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filled with water, and a brass basin to drink out of; and with this she supplied the wounded and the thirsty. I certainly was much obliged to her, for she twice gave me a basin of water. The heat and the dust made thirst almost intolerable.'—p. 188.

At the conclusion of this memorable battle, in which nothing was concluded, the whole army set off in the greatest confusion, men and quadrupeds tumbling over each other, and upsetting every thing that fell in their way. Clapperton made his way to Soccatoo, where he found the same house he had formerly inhabited prepared for his reception. Here, and in the neighbourhood, he resided nearly six months, in the course of which time he collected much information respecting the first irruption of the Fellatas, or Foulahs, from Foota Torra, Foota Jella, &c., on the western side of Africa, under Othman Danfodio, the father of Bello ; the manner in which he succeeded in subjugating the greater part of Houssa; the manners of these Mahommedans ; the state of society, of their agriculture, commerce, and manufactures: for an account of all which we must refer our readers to the volume itself, contenting ourselves with briefly running over the author's transactions with the present ruler, who certainly did not treat him with that kindness he had a right to expect, though some palliating circumstances may be pleaded in excuse, on account of the peculiar situation in which he was then placed with regard to the Sheik of Bornou.

A very few days after Clapperton's arrival in Soccatoo, he was visited by Sidi Sheik, Bello's doctor, and one of his secretaries, who, after some preamble, told him, that by whatever road he might choose to return home, he should be sent, under an escort,

-were it even by Bornou,-though it was right to inform him that, on his former visit, the Sheik of Bornou had written, advising Bello to put him (Clapperton) to death. This, Clapperton observed, was very extraordinary, after the kind manner in which the sheik had behaved to him, to the very last hour of his departure, and insisted on seeing the letter. For this purpose he lost not a moment in repairing to the gadado, who affected ignorance, and said there must be some mistake, as he was sure there was no such letter. The next day the gadado took him to the sultan, who told him that such a letter had certainly been written with the sheik's sanction, by Hadje Mohamed, who therein said he was a spy, and that the English had taken possession of India by first going there by ones and twos, until they got strong enough to step was to seize the baggage, under pretence that Clapperton was conveying guns and warlike stores to the Sultan of Bornou; and lastly, he ordered Lord Bathurst's letter to the sheik to be given up to him. This conduct of the sultan had such an effect on Clapperton's spirits, that his servant Richard says he never saw him smile afterwards; but he found it in vain to remonstrate. He told the gadado that the conduct of Bello was not like that of a prince of the Faithful ; that he had broken his faith, and done him all the injury in his power. The gadado now assured him that not only the sheik, but the two hadjis of Tripoli, had written letters to Bello, denouncing him as a spy, and observing that the English wanted to take Africa as they had done India, I told the gadado they were acting like robbers towards me, in defiance of all good faith. In short, their jealousy proceeded so far as to seize every thing that could be supposed to be any part of the present intended for the Sheik of Bornou,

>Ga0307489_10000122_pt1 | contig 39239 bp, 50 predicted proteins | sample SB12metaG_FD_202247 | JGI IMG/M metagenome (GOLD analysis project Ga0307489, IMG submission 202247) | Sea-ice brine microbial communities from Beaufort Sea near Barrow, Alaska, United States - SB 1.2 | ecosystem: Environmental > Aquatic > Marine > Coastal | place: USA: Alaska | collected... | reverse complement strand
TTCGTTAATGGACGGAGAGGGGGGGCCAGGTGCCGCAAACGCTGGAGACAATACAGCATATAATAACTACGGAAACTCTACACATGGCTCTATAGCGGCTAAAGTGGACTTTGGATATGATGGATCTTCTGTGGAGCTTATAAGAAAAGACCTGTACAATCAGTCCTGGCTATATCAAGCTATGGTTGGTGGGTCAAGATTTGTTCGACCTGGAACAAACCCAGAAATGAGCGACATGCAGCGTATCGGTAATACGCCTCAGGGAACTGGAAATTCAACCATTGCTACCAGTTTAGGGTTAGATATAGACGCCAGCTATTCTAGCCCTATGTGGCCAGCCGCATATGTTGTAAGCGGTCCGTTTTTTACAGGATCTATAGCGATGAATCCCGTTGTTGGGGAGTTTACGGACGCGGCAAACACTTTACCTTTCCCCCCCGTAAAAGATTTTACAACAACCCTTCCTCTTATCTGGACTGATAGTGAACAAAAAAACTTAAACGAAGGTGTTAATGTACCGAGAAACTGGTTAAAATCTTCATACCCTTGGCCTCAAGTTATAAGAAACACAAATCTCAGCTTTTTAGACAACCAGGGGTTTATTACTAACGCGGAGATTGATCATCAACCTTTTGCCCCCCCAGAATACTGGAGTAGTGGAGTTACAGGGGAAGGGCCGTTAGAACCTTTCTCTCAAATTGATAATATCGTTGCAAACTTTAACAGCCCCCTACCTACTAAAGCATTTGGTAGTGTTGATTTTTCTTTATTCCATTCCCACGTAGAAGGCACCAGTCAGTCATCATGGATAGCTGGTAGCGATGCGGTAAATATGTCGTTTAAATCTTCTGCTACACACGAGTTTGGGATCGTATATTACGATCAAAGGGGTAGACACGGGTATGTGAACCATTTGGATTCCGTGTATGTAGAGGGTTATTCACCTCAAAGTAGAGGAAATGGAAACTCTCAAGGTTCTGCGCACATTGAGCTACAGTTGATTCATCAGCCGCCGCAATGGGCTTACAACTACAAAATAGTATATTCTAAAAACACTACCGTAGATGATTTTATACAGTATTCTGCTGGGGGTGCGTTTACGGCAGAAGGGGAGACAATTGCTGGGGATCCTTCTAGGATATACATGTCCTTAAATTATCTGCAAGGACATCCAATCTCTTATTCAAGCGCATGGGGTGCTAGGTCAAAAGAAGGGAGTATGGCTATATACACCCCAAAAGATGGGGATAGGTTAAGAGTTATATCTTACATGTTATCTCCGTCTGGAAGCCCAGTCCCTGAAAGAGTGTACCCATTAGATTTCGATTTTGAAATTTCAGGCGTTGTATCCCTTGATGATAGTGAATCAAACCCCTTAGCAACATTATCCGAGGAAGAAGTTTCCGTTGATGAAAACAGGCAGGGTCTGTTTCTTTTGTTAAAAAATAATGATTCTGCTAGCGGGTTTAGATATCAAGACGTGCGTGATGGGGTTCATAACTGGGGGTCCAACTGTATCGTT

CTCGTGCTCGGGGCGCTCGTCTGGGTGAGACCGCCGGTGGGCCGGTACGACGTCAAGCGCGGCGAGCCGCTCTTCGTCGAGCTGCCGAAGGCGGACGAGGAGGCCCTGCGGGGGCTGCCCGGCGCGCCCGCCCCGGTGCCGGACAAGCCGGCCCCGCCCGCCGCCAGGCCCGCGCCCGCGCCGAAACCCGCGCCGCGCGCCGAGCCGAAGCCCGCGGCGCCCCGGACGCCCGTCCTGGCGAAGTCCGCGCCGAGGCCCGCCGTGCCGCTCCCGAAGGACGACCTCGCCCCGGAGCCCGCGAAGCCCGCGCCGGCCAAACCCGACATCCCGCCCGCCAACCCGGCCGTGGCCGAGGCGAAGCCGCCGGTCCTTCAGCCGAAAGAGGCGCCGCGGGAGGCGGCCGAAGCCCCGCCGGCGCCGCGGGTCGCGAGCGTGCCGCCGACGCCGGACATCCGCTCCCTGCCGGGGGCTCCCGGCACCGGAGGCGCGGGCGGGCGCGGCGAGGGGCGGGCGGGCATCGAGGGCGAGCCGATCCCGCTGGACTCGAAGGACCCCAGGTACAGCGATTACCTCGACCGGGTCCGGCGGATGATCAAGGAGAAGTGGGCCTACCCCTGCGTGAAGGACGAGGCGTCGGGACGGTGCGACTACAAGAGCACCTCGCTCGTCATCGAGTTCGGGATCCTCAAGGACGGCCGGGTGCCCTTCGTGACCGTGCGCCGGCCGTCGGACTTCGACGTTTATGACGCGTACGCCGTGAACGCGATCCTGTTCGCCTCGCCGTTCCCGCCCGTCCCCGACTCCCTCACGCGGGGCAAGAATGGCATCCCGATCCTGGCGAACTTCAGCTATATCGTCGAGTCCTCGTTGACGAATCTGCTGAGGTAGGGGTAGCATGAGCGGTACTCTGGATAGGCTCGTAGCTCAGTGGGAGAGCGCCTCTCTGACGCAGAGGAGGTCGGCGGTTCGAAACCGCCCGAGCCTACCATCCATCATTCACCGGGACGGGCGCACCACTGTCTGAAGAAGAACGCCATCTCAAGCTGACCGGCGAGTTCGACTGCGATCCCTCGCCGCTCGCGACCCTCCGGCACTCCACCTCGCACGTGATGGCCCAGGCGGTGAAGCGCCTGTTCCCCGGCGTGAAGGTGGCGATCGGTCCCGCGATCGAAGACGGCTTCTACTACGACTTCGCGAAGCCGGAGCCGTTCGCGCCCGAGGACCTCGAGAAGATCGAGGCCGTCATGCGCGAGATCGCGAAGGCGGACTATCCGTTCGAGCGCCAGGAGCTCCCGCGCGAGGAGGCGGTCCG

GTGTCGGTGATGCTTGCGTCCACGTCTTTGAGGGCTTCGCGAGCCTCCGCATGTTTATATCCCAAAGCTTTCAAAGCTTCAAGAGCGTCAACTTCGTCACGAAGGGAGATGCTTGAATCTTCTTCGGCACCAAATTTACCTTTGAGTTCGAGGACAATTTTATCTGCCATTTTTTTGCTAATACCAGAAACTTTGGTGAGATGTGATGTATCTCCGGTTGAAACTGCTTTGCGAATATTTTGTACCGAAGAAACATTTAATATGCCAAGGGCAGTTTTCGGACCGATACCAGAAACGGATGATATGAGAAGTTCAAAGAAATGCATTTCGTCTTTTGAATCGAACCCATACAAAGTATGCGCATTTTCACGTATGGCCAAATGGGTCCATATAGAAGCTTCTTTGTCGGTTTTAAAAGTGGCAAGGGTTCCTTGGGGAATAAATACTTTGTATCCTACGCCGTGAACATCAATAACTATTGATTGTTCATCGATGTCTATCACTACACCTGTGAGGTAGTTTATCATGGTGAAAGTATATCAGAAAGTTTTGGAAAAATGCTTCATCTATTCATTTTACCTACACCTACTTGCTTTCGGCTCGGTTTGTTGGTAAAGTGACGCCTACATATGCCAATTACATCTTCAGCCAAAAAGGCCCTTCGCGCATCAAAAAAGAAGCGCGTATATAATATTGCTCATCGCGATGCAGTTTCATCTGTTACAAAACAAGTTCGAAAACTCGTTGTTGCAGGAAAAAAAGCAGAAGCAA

the whole country. A few days after this it was announced to Clapperton that the sultan had sent for his servant and all his baggage to be brought from Kano to Soccatoo, and in a day or two afterwards Lander actually arrived with it. The next


seize upon

Not long after this, intelligence was received at Soccatoo, of the total defeat of the Bornou army, which put the sultan in such good spirits, that he began to resume his former kind conduct towards Clapperton, discussing with him which would be the best and safest way for his return to England; but it was now too late; Clapperton's health had never been restored since the first night's fatal sleeping on the reedy banks of a stagnant ditch; and his spirits were now completely broken down by disappointment and ungenerous treatment. His journal about this time, the 12th March, terminates abruptly in the midst of a conversation as to the best route to be taken homewards. The rest is supplied by his faithful servant, Lander.

On the same day it appears he was attacked with dysentery, which he told Lander had been brought on by a cold, caught by lying down on the ground which was soft and wet, when heated and fatigued with walking, “Twenty days,' says Lander, 'my poor master remained in a low and distressed state. His body, from being robust and vigorous, became weak and emaciated, and indeed was little better than a skeleton.' Lander himself was in a fever, and almost unable to stir; but he was assisted in taking care of his master by Pascoe and an old black slave. Towards the beginning of April, Clapperton became alarmingly ill.

His sleep was uniformly short and disturbed, and troubled with frightful dreams. In them he frequently reproached the Arabs with much bitterness, but being an utter stranger to that language, I did not understand him. I read to him daily some portions of the New Testament, and the ninety-fifth Psalm, to which he was never weary of listening; and on Sundays added the Church Service, to which he invariably paid the profoundest attention.'-p. 273.